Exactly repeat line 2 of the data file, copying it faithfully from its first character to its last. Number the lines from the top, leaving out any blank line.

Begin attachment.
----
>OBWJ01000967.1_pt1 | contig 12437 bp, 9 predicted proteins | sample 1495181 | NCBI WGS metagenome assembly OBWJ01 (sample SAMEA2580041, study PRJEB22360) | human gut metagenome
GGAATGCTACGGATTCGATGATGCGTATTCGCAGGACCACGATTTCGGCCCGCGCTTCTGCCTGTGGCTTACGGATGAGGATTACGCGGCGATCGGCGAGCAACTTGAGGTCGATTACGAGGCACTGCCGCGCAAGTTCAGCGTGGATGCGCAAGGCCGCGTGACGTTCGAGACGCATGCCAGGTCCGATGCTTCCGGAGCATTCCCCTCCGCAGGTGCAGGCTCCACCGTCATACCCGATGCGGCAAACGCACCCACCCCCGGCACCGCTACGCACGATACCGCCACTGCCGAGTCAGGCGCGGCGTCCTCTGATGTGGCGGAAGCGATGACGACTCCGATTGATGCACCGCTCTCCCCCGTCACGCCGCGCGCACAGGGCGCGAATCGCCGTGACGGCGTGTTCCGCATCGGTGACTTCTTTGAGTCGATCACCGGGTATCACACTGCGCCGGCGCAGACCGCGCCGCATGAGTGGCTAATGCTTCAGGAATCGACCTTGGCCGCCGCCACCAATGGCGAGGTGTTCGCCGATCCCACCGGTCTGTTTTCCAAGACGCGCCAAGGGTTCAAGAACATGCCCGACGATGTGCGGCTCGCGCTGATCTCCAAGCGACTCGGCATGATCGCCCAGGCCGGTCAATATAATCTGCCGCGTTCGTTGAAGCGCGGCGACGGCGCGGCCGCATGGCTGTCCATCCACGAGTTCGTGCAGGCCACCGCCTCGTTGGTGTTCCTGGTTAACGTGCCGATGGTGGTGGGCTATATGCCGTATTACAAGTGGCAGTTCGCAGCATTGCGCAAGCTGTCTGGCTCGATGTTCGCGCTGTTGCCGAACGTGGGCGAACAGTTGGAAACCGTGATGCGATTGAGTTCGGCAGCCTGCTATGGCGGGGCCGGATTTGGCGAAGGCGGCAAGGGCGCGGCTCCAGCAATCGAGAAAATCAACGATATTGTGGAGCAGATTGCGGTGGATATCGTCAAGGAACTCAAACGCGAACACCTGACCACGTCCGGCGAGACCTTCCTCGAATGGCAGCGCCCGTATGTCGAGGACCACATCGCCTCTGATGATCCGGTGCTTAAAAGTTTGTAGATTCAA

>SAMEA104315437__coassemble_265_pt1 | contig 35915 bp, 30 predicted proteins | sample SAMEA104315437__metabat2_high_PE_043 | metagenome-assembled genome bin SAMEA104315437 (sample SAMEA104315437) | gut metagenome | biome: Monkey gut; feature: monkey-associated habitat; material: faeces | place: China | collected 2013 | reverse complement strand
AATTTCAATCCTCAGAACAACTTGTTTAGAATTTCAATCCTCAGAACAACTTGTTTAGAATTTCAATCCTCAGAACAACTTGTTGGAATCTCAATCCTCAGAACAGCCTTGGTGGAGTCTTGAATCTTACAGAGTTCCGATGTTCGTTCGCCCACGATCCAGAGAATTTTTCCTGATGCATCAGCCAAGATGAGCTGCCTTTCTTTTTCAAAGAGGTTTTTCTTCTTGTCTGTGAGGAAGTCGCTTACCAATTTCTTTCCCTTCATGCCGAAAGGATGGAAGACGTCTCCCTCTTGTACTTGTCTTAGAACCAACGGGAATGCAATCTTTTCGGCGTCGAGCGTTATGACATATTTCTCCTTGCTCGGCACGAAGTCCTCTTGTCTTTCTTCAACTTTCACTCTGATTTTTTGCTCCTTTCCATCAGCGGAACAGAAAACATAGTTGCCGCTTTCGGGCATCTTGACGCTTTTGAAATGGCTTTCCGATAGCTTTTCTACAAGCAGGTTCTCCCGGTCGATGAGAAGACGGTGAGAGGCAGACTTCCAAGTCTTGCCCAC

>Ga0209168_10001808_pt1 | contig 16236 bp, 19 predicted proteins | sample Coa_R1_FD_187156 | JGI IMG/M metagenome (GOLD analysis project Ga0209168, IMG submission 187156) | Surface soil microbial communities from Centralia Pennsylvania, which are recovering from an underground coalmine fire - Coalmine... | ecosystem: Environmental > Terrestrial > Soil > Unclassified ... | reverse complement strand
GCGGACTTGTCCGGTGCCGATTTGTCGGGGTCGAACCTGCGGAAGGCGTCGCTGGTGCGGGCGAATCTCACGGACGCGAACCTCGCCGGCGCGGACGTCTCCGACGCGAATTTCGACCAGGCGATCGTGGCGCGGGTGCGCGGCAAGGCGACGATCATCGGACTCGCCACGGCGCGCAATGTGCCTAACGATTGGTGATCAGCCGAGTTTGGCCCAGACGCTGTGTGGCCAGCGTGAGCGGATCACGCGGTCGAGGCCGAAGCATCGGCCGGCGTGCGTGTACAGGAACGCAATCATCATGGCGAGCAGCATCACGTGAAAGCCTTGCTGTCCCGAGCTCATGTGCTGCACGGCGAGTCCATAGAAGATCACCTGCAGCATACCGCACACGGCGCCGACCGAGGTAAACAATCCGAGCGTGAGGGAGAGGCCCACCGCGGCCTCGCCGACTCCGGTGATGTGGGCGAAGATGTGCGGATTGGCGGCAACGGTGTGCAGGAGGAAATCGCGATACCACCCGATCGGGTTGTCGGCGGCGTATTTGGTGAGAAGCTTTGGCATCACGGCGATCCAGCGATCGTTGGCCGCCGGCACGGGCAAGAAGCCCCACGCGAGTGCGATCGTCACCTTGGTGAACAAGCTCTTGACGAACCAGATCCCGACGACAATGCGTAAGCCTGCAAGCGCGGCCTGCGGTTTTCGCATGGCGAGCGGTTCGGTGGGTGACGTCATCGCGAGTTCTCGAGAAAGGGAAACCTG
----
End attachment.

GGAATGCTACGGATTCGATGATGCGTATTCGCAGGACCACGATTTCGGCCCGCGCTTCTGCCTGTGGCTTACGGATGAGGATTACGCGGCGATCGGCGAGCAACTTGAGGTCGATTACGAGGCACTGCCGCGCAAGTTCAGCGTGGATGCGCAAGGCCGCGTGACGTTCGAGACGCATGCCAGGTCCGATGCTTCCGGAGCATTCCCCTCCGCAGGTGCAGGCTCCACCGTCATACCCGATGCGGCAAACGCACCCACCCCCGGCACCGCTACGCACGATACCGCCACTGCCGAGTCAGGCGCGGCGTCCTCTGATGTGGCGGAAGCGATGACGACTCCGATTGATGCACCGCTCTCCCCCGTCACGCCGCGCGCACAGGGCGCGAATCGCCGTGACGGCGTGTTCCGCATCGGTGACTTCTTTGAGTCGATCACCGGGTATCACACTGCGCCGGCGCAGACCGCGCCGCATGAGTGGCTAATGCTTCAGGAATCGACCTTGGCCGCCGCCACCAATGGCGAGGTGTTCGCCGATCCCACCGGTCTGTTTTCCAAGACGCGCCAAGGGTTCAAGAACATGCCCGACGATGTGCGGCTCGCGCTGATCTCCAAGCGACTCGGCATGATCGCCCAGGCCGGTCAATATAATCTGCCGCGTTCGTTGAAGCGCGGCGACGGCGCGGCCGCATGGCTGTCCATCCACGAGTTCGTGCAGGCCACCGCCTCGTTGGTGTTCCTGGTTAACGTGCCGATGGTGGTGGGCTATATGCCGTATTACAAGTGGCAGTTCGCAGCATTGCGCAAGCTGTCTGGCTCGATGTTCGCGCTGTTGCCGAACGTGGGCGAACAGTTGGAAACCGTGATGCGATTGAGTTCGGCAGCCTGCTATGGCGGGGCCGGATTTGGCGAAGGCGGCAAGGGCGCGGCTCCAGCAATCGAGAAAATCAACGATATTGTGGAGCAGATTGCGGTGGATATCGTCAAGGAACTCAAACGCGAACACCTGACCACGTCCGGCGAGACCTTCCTCGAATGGCAGCGCCCGTATGTCGAGGACCACATCGCCTCTGATGATCCGGTGCTTAAAAGTTTGTAGATTCAA